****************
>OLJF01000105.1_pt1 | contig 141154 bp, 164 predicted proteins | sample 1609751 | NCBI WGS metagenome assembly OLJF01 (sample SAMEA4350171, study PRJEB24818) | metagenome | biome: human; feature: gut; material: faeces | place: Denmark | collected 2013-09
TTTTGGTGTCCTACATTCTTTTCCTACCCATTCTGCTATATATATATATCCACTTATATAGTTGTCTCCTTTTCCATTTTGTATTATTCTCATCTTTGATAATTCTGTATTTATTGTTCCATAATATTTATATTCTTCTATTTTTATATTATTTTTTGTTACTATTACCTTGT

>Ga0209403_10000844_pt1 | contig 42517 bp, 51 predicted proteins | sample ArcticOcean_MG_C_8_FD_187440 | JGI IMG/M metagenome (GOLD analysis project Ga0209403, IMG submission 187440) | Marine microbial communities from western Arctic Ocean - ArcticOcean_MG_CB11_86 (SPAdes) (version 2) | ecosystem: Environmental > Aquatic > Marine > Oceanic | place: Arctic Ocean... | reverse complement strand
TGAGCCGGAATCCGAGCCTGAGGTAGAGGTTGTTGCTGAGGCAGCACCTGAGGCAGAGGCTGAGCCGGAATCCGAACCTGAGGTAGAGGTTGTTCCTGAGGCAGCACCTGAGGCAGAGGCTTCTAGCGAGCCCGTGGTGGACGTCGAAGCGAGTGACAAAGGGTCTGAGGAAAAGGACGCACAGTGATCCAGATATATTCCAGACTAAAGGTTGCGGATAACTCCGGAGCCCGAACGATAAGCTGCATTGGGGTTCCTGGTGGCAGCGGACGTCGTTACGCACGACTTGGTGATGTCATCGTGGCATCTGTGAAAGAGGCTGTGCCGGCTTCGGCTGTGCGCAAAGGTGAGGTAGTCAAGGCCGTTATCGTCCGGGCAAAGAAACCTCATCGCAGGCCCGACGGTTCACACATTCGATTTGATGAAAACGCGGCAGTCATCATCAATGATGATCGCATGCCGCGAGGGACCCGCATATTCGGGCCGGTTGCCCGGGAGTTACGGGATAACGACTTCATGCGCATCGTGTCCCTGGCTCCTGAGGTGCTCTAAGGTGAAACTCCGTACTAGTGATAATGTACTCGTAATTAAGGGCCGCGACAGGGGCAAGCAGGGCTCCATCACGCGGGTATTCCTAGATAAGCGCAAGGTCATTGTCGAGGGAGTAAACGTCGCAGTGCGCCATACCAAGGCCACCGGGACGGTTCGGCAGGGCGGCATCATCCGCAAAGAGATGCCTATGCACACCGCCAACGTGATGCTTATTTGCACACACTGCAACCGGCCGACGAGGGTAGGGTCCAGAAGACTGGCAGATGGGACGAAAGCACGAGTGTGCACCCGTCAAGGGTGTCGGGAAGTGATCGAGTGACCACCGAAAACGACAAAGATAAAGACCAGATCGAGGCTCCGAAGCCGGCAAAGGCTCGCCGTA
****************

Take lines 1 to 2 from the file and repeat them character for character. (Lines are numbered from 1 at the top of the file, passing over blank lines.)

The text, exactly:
>OLJF01000105.1_pt1 | contig 141154 bp, 164 predicted proteins | sample 1609751 | NCBI WGS metagenome assembly OLJF01 (sample SAMEA4350171, study PRJEB24818) | metagenome | biome: human; feature: gut; material: faeces | place: Denmark | collected 2013-09
TTTTGGTGTCCTACATTCTTTTCCTACCCATTCTGCTATATATATATATCCACTTATATAGTTGTCTCCTTTTCCATTTTGTATTATTCTCATCTTTGATAATTCTGTATTTATTGTTCCATAATATTTATATTCTTCTATTTTTATATTATTTTTTGTTACTATTACCTTGT